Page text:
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The Love of Horror Movies, Normal or Abnormal?

Allan Schwartz, LCSW, Ph.D. was in private practice for more than thirty years. He is a Licensed Clinical Social Worker in the states ...Read More

When I was just a boy, the family and I would gather around the television to watch re-runs of…Boris Karloff, Lone Chaney and Bela Lugosi, among others. Of course, these actors epitomized the genre of horror movies. With a delicious sense of anticipation and expectation, we waited for Bella Lugosi, as Count Dracula, to suck the blood of the frightened citizens of Transylvania. We experienced chilling fear and goose bumps as Frankenstein wreaked terror everywhere he went. Even better than television was to go the local movies houses to watch the same reruns, never tiring of the same story. In knowing what was going to happen seemed to make the whole experience that much more scary and wonderful.

When my daughters entered early adolescence, they and their girl friends would go. as a group, to watch horror movies that were more violent and frightening than the old reruns from the 1930’s. They would huddle together in the dark movie theater, filled with other youngsters of a similar age, and delight in hiding their eyes, screaming with fear and telling one another that they couldn’t stand it, laughing as they screamed. They couldn’t stand it? Just try to stop them from going to the next horror movie!! After the movies, they would joyfully talk and laugh the best and most scary scenes. By the way, none of them had nightmares, insomnia, fear of the dark or any other traumatic reaction.

If you believe that only kids delight in this type of entertainment, think again. Just like the adults did in my childhood home, people of all ages revel in getting scared in dark theaters.

Why is this so? Are we sick? Is this another symptom of the corruption and decline of western civilization? Absolutely not. Horror stories are not an invention of modern times. Dracula and Frankenstein are rooted in 19th century literature. Actually, dark tales of the undead reach back into the Middle Ages and before. Every culture around the world has it’s own version of terrifying stories. Even fairy tales can be frightening with evil witches threatening to boil and eat children, i.e. Hansel and Gretel, etc.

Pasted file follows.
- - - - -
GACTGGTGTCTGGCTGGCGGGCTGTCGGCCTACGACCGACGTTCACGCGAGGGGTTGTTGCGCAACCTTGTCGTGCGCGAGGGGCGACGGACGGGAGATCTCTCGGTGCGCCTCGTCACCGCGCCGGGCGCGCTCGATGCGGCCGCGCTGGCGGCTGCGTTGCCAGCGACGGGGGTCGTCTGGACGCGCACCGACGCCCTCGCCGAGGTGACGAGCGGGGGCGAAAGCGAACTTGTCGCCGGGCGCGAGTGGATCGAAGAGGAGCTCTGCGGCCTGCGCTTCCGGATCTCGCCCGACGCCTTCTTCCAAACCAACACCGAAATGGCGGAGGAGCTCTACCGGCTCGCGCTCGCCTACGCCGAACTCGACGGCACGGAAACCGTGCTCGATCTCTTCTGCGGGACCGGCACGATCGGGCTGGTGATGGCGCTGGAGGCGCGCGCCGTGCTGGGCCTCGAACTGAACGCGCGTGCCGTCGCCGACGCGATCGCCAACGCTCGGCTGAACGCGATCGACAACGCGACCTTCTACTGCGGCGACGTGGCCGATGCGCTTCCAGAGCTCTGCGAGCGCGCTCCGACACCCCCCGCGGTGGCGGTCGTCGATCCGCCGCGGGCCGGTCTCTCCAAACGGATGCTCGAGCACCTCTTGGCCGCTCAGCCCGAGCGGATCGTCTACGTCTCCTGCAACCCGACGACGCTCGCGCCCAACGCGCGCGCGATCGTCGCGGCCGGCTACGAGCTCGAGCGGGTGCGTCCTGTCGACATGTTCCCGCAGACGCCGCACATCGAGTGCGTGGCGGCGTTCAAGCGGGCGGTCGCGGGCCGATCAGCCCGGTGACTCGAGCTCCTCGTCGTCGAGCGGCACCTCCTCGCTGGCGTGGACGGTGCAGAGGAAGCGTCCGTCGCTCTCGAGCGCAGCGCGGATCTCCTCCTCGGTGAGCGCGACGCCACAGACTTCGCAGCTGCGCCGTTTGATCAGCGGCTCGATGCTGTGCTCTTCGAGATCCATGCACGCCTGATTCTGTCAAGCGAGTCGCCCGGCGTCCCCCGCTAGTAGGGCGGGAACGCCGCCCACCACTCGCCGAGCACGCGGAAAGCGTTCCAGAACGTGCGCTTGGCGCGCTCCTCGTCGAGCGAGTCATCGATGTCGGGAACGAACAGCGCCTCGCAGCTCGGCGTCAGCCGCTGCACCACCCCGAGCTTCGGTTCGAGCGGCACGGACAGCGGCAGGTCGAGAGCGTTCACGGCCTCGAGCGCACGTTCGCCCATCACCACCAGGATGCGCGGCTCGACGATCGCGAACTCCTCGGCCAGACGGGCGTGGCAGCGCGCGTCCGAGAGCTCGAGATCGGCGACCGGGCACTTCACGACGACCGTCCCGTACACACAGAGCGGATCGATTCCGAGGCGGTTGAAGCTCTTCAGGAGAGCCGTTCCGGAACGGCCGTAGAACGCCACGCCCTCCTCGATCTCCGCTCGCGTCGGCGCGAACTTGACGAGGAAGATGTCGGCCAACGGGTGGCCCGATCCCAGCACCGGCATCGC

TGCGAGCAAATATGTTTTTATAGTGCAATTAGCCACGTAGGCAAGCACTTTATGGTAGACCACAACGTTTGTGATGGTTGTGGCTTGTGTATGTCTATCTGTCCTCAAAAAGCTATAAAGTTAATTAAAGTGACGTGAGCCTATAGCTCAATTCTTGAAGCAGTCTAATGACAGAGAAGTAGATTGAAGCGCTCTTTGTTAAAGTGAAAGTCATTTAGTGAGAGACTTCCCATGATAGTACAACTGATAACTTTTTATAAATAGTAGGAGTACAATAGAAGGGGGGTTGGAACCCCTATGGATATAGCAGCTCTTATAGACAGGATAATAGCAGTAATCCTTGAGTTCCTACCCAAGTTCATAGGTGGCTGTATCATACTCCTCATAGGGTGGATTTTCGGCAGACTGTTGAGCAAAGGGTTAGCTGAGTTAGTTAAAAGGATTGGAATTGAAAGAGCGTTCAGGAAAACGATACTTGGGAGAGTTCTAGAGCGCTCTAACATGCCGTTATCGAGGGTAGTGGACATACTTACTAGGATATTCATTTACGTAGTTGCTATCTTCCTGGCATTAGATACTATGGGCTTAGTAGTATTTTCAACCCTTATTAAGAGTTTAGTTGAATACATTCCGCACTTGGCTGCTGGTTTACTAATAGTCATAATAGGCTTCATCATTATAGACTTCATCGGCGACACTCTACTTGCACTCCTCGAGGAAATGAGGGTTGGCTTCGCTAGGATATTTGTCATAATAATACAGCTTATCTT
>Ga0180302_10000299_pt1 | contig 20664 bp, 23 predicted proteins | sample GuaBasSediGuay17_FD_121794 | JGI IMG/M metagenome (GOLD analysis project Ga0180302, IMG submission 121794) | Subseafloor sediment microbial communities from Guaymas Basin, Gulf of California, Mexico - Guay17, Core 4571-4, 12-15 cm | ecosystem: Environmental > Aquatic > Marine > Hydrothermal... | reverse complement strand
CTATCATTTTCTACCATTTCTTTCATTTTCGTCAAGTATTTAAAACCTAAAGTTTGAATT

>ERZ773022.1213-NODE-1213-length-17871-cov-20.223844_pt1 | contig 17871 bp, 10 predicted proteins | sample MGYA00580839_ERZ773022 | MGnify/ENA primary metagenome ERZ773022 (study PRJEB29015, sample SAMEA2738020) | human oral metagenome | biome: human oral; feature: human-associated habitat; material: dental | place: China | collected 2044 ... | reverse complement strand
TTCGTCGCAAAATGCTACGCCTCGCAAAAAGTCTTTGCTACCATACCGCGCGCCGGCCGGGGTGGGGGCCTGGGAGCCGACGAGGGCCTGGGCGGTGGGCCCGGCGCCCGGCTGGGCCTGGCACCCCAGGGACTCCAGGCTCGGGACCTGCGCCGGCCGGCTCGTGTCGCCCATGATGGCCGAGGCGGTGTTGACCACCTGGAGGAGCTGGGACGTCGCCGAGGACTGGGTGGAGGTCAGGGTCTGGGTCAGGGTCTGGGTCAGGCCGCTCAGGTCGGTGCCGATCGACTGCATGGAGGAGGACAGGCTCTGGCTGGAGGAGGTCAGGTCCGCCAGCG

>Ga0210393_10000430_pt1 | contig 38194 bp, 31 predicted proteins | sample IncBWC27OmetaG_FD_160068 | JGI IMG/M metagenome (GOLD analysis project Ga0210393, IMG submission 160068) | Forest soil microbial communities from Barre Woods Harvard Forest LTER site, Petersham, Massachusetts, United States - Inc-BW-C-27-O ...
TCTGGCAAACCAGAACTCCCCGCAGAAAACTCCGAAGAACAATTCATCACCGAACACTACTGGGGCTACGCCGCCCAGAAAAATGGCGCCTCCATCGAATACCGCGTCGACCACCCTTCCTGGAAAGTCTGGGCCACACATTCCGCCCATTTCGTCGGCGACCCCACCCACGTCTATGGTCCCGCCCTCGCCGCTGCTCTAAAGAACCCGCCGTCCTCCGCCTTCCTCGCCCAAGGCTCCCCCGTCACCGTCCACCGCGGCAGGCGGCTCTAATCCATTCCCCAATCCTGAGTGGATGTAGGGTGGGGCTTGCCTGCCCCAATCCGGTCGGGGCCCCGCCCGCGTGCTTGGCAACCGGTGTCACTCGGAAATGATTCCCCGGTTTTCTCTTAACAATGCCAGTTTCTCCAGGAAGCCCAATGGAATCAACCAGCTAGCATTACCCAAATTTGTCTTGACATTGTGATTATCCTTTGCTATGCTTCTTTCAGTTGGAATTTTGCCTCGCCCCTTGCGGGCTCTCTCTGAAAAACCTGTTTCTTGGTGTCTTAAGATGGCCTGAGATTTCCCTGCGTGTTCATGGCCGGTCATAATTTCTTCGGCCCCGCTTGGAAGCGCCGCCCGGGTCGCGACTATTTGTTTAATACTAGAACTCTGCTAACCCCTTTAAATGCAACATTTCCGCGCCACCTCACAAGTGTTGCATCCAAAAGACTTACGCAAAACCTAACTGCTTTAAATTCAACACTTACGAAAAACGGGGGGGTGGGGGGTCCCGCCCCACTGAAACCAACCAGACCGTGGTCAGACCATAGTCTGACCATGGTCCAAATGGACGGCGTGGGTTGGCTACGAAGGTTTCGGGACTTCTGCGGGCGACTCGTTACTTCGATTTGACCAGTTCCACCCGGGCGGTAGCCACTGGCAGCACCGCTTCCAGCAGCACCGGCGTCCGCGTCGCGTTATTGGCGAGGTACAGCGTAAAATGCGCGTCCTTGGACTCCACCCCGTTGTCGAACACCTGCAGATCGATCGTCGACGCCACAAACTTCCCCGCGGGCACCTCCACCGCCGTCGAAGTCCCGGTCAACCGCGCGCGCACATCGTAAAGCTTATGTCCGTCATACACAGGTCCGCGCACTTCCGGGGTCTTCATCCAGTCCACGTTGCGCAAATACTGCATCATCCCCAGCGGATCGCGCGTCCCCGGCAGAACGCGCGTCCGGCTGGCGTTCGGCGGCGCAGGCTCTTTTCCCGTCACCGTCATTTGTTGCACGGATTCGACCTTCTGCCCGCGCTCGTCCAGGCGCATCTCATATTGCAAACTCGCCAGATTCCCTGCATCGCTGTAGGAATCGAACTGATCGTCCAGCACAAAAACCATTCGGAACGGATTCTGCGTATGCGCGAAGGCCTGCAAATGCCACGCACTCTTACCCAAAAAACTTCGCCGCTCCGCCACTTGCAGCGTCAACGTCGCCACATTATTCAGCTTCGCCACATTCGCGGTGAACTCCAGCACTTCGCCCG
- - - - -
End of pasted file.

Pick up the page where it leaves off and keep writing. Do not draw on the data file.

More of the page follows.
Many books and articles have been written by great psychologists, philosophers, psychoanalysts and other intellectuals and scholars about this subject. However, in my humble opinion, all of that study is wasted effort. Frankly, we love to be scared in the safety and warmth of our homes or in the safety of movies houses all huddled together with other children, teenagers and couples. After all, what’s Halloween really all about?

I do not recommend that children, between the ages of two to roughly ten years of age, be exposed to this because they are not yet mature enough to handle what seems to them like real blood and gore on the movies screen. I wouldn’t make a regular diet of it. After that, I see no harm in an occasional horror moves and actually believe it’s helpful because it discharges a lot of our darkest childhood fears but in ways that are safe and helpful.

Speaking for myself, when I’m in the mood, I will serve up the popcorn and soda and indulge myself in the thrill to come. When they were young, I took my kids on the most thrilling of roller coasters that made them let out chilling screams, breathe a sigh of relief when the ride ended and then demanded to the end of the line and ride again. Why not, it was all fun.

Your comments and questions are encouraged.

Allan N. Schwartz, PhD

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